Monday, April 21, 2008

When to take a smaller piece of a larger pie and Femtocells ... a new wave?

Femtocells have become a hot topic over the past year with the competing forces of cable companies, Internet companies, and now cellular carriers trying to own the home portal. Google’s recent investment in a femto maker stimulated a lot of questions around the space. Femtocells give you cellular coverage at home where most of us don’t get it (see the carrier it defers infrastructure spend for better connectivity and higher speed, and offers a home portal where they can sell higher value services. Since VOIP is starting to eat their voice revenue, it’s a good defensive move.

I’ve looked at a few of these companies, at various levels in the value chain. I am told by many local VCs that this is not a market yet, and that everyone who makes a part of a femtocell is expecting to win big, but only the femto makers or the carriers will really win. Other VCs have told me that the component makers will be the winners, which is hard for me to believe despite the JDSU analogy (remember when all they made was HeNe lasers).

A critical problem in femto is network timing and synchronization, and there are three quite different ways to solve this problem. I have seen three really good companies in the component end of this space, but I think two of them need to be put together. We really wanted to invest in this combination and build a killer femto play.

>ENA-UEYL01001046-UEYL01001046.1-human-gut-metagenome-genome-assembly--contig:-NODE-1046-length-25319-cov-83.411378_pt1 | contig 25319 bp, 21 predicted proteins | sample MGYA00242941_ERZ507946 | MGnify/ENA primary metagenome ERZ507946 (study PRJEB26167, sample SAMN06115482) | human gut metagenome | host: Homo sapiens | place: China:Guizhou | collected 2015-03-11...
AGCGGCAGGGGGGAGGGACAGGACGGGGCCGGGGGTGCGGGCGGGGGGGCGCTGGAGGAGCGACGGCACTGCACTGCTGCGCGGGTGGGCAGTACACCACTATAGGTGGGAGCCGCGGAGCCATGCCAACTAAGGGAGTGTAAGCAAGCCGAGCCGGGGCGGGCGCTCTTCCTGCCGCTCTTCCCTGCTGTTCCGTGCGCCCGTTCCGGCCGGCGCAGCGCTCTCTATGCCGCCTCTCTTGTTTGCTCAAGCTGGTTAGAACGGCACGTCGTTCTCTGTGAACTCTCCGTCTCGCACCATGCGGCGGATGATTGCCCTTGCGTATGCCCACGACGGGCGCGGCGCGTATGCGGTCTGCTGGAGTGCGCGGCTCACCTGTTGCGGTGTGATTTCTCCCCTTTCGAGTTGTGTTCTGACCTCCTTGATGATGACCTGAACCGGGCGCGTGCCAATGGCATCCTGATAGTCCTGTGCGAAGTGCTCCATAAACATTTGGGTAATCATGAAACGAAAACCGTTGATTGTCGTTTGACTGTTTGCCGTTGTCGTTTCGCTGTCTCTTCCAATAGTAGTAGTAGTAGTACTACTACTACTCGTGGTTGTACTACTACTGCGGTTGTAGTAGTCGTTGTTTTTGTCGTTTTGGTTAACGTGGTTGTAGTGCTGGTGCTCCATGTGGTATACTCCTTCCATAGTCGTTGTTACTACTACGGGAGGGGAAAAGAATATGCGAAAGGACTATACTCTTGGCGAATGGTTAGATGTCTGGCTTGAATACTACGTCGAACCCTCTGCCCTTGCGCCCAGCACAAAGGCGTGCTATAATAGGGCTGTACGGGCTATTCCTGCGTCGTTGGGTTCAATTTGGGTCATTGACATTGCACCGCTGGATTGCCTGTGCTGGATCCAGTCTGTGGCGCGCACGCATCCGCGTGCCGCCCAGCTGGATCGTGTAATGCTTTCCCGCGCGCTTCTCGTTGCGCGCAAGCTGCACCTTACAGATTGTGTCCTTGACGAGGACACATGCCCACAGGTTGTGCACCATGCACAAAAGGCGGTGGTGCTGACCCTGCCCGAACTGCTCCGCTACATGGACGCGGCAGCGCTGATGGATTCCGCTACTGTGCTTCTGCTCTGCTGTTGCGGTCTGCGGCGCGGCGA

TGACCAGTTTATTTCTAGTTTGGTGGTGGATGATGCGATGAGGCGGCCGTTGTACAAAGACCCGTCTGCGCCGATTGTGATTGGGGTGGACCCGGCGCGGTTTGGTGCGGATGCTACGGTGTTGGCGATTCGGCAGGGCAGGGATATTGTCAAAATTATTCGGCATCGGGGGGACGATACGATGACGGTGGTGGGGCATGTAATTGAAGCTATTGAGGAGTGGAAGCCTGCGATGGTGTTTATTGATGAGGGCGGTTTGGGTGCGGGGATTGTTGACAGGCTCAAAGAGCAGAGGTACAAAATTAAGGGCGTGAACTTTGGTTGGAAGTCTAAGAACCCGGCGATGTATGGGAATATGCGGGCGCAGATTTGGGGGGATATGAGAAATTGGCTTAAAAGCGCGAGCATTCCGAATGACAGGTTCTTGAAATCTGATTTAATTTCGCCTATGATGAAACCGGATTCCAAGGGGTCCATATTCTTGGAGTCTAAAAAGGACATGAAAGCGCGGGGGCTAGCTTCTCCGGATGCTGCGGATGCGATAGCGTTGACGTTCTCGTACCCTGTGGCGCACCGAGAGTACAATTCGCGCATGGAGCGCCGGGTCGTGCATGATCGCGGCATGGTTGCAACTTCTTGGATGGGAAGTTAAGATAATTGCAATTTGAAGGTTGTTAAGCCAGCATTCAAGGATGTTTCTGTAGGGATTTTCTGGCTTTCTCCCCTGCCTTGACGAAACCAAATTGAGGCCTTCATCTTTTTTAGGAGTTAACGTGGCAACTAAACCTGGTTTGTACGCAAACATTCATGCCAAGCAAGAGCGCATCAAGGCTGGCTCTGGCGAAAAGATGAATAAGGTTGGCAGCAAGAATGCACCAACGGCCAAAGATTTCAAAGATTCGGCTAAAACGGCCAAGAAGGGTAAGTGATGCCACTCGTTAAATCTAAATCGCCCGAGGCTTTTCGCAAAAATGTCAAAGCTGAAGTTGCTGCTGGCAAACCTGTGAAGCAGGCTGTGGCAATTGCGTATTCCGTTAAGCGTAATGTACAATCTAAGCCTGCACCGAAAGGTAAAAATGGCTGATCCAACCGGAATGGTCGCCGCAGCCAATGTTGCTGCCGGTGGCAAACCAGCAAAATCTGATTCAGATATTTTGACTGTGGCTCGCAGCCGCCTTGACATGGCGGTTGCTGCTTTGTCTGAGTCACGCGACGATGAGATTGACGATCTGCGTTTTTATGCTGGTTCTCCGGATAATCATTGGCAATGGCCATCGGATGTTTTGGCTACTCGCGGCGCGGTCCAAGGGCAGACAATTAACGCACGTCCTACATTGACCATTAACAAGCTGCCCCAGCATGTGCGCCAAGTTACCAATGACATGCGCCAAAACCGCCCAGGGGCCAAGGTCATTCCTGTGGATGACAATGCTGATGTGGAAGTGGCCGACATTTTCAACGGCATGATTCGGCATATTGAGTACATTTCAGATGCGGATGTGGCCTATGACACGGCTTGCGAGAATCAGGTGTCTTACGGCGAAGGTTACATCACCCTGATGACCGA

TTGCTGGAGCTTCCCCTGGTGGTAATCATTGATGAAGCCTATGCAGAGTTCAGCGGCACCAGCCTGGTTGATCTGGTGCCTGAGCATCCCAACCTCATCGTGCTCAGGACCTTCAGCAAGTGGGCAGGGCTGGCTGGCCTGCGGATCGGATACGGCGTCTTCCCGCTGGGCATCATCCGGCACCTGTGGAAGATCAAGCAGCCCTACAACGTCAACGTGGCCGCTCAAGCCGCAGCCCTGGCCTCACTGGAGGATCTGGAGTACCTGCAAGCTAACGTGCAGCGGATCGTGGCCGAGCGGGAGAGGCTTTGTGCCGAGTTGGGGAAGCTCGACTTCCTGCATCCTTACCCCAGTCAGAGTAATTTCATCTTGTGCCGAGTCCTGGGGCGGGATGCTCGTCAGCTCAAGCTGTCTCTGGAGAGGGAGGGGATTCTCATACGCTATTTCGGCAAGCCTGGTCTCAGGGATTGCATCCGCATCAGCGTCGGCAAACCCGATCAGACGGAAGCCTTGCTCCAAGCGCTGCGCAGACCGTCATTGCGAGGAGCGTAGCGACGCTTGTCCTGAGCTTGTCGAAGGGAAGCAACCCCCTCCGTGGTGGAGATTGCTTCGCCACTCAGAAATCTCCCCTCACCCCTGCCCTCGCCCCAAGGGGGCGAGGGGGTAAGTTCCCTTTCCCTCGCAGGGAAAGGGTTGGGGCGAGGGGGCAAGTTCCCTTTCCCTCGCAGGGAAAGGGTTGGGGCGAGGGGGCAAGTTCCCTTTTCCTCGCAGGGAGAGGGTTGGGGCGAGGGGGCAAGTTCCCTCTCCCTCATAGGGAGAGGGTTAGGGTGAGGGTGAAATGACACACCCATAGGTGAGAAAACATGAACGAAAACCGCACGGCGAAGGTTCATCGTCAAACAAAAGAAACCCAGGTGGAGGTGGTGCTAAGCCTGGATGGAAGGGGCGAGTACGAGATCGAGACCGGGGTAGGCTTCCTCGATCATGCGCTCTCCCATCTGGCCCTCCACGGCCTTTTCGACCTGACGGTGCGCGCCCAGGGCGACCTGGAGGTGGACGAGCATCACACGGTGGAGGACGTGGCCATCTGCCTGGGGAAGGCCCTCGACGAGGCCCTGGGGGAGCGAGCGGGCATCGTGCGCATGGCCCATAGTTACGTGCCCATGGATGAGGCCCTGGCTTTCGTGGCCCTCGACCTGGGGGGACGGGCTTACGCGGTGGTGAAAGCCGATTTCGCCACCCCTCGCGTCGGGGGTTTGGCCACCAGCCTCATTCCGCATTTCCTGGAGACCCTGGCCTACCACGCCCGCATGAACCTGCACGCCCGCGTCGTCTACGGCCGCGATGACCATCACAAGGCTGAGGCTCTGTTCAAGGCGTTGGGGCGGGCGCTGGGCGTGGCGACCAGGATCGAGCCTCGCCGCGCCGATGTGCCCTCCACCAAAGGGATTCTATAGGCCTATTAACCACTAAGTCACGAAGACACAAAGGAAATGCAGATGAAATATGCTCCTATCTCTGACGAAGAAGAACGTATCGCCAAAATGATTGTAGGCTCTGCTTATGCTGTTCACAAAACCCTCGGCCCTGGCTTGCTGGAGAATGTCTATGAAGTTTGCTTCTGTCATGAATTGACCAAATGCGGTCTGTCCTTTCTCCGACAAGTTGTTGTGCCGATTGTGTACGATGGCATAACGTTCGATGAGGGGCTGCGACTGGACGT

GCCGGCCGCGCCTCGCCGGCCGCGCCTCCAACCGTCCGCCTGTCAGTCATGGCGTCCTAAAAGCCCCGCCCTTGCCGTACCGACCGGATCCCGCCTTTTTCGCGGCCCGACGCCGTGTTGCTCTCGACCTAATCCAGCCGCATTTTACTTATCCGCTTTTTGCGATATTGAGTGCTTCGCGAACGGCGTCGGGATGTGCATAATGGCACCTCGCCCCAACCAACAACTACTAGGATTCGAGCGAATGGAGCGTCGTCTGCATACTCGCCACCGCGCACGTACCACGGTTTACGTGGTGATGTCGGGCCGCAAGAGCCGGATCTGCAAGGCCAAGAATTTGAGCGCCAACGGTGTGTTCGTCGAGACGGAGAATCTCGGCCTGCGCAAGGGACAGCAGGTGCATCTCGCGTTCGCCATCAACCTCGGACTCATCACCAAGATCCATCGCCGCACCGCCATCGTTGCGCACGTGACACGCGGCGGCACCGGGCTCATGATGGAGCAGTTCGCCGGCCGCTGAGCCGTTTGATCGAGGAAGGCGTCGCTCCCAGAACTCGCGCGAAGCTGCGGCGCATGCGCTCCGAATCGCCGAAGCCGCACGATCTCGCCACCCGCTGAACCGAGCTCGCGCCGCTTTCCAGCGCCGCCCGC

One of the companies has been around for a long time and tried several incarnations of its technology in various markets before femto came along. The VCs had some investment fatigue and we thought a deal could be struck to get the company better capitalized and fund either a put together or a strong standalone company. So history is a good thing, but if a deal has been around a long time, it can get difficult to deal with the history. Expectations get low with fatigue, but when there is a ray of hope the pendulum can swing heavily the other way and expectations get reset to much higher levels than perhaps they should. With history, and many rounds of financing to re-task a company, valuations become a little irrelevant; as a practical matter there is only so much of the company that the VCs can own--in non US deals these numbers get frighteningly high: 80-90%. And as an entrepreneur I wonder why the teams stay in those companies?

In practice what usually happens is the ESOP gets reset, so that new team members can be attracted and old ones retained, and the company is recapitalized for the new plan. With history, founders and original investors feel that much value has been built and valuations should be high, but new investors may look at the deal and feel that since the company has a new plan it’s a new A-round--consequently attracting a much lower valuation. Even in the case where there is revenue from previous attempts, new VCs may suggest that that revenue cease because its defocusing energy from the new “killer app.”